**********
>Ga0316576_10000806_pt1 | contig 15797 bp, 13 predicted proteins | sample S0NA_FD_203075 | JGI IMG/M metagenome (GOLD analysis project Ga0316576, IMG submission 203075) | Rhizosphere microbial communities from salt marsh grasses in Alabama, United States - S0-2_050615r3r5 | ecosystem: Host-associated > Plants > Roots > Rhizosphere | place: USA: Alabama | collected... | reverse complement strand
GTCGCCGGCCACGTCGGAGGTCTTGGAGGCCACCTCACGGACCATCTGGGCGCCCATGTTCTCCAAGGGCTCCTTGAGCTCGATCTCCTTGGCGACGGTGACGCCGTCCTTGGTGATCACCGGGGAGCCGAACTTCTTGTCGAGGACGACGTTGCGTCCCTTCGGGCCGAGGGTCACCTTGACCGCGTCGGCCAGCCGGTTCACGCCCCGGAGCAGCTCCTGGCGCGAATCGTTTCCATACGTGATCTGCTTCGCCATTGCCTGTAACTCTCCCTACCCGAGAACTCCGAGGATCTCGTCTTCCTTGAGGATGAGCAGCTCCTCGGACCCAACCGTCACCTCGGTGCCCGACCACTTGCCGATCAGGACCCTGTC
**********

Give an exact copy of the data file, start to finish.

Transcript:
>Ga0316576_10000806_pt1 | contig 15797 bp, 13 predicted proteins | sample S0NA_FD_203075 | JGI IMG/M metagenome (GOLD analysis project Ga0316576, IMG submission 203075) | Rhizosphere microbial communities from salt marsh grasses in Alabama, United States - S0-2_050615r3r5 | ecosystem: Host-associated > Plants > Roots > Rhizosphere | place: USA: Alabama | collected... | reverse complement strand
GTCGCCGGCCACGTCGGAGGTCTTGGAGGCCACCTCACGGACCATCTGGGCGCCCATGTTCTCCAAGGGCTCCTTGAGCTCGATCTCCTTGGCGACGGTGACGCCGTCCTTGGTGATCACCGGGGAGCCGAACTTCTTGTCGAGGACGACGTTGCGTCCCTTCGGGCCGAGGGTCACCTTGACCGCGTCGGCCAGCCGGTTCACGCCCCGGAGCAGCTCCTGGCGCGAATCGTTTCCATACGTGATCTGCTTCGCCATTGCCTGTAACTCTCCCTACCCGAGAACTCCGAGGATCTCGTCTTCCTTGAGGATGAGCAGCTCCTCGGACCCAACCGTCACCTCGGTGCCCGACCACTTGCCGATCAGGACCCTGTC